More than 1000 prisoners tried as juveniles and sentenced to life in prison maybe eligible for parole.
That’s after a landmark decision by the Supreme Court Monday.
In Baton Rouge at least 16 prisoners serving life behind bars can have a re-sentencing hearing and possibly be eligible for parole if they prove they’re rehabilitated.
“A lot of these folks are older now having served 20,30,40, 50 years in jail so do I think those folks pose a significant risk- no,” said East Baton Rouge District Attorney, Hillar Moore.
Monday the Supreme Court ruled 6 to 3 in favor of 69-year-old Henry Montgomery over the state of Louisiana.
Montgomery, who was given a life sentence at 17-years-old for the murder of an East Baton Rouge Parish Sheriff’s deputy argued he was rehabilitated and should be eligible for parole.
“Disappointed by the decision, respect the decision, will follow the decision obviously, there will be no appeal to this decision,” said Moore.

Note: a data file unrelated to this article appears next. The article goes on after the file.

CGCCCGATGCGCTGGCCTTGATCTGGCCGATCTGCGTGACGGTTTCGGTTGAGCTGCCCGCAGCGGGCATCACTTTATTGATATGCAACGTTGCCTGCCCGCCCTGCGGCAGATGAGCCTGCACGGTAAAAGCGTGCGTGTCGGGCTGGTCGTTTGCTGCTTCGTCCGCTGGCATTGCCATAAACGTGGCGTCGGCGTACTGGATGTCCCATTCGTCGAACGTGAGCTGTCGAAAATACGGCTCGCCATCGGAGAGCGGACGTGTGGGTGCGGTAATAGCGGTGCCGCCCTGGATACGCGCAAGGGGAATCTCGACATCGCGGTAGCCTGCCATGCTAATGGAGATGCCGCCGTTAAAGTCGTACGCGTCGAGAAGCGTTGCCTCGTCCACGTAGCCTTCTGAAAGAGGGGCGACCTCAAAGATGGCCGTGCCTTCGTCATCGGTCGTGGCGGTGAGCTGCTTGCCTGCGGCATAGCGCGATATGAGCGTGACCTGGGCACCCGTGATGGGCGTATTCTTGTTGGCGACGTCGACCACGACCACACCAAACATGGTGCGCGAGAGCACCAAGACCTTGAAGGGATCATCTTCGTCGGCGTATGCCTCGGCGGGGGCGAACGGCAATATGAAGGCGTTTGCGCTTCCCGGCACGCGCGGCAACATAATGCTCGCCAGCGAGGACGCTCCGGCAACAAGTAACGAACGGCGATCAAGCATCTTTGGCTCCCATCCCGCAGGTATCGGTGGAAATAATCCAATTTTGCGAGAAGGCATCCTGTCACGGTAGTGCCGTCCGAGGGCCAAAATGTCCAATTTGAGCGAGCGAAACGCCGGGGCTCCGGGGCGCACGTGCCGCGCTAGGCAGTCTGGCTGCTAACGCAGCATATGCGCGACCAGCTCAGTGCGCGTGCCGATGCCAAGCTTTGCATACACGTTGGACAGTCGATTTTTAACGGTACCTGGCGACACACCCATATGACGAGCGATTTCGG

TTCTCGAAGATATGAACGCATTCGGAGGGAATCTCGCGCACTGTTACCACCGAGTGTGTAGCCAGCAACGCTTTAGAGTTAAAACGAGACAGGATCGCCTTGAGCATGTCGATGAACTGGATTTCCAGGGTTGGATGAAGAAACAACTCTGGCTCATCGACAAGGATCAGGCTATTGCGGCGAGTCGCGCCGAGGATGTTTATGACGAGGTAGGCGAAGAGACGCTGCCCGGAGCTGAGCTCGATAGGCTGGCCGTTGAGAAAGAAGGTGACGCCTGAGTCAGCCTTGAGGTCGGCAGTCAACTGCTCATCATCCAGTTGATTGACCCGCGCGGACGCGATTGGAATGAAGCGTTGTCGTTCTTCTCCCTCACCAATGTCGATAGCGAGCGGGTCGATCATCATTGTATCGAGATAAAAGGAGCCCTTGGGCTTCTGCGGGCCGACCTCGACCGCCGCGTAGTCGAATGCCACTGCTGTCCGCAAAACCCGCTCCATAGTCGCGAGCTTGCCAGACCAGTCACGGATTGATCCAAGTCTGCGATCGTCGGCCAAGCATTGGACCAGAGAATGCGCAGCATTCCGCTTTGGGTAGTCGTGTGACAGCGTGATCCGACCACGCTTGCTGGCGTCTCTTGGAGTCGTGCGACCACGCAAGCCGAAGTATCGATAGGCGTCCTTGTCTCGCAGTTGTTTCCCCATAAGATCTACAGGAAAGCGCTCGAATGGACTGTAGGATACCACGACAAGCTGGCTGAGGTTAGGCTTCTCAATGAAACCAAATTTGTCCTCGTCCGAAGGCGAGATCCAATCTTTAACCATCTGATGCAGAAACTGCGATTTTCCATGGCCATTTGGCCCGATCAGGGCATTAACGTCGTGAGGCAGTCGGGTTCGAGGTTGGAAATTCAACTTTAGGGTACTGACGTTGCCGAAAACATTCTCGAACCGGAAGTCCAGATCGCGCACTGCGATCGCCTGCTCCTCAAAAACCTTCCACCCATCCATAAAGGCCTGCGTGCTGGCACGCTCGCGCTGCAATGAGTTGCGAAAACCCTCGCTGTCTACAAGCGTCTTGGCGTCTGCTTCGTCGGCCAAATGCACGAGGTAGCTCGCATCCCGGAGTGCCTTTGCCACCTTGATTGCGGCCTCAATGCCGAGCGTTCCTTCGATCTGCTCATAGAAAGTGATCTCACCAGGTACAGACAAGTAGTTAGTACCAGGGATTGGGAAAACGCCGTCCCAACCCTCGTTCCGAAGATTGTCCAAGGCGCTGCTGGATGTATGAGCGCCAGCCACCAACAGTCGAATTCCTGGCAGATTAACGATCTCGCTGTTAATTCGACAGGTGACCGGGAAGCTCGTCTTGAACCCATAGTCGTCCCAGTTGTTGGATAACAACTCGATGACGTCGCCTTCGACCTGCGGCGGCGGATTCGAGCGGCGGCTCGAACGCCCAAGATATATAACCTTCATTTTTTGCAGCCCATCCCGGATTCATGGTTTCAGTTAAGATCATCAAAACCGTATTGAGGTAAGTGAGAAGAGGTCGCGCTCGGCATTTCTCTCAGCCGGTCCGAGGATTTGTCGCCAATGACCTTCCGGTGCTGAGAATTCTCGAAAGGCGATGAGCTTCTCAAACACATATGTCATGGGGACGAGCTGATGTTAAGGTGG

Moore feels the Baton Rouge cases will reopen wounds for family members of victims and will be a challenge.
“So now I am going to try and find victims’ families from 20-30, 40, 50 years ago, try to find officers, reports, documents, look at other things these prisoners have done, while incarcerated. It’s a huge undertaking,” said Moore.
More adds the cases will be costly.
It’s not clear how much taxpayers could foot.
The other concern, are theses prisoners changed men?
Most people we spoke with say they think juvenile offenders can be rehabilitated later in life.
But Moore says he’s concerned about how the decision will impact future juvenile offenders.
“Someone is 16 and they kill and found guilty in juvenile court they serve till their 21st birthday. It’s very frustrating this opinion is to me is what the message is it gives to young folks, and the message it gives to older more hardened criminals to say maybe I will employ a young kid to do my dirty work,” said Moore.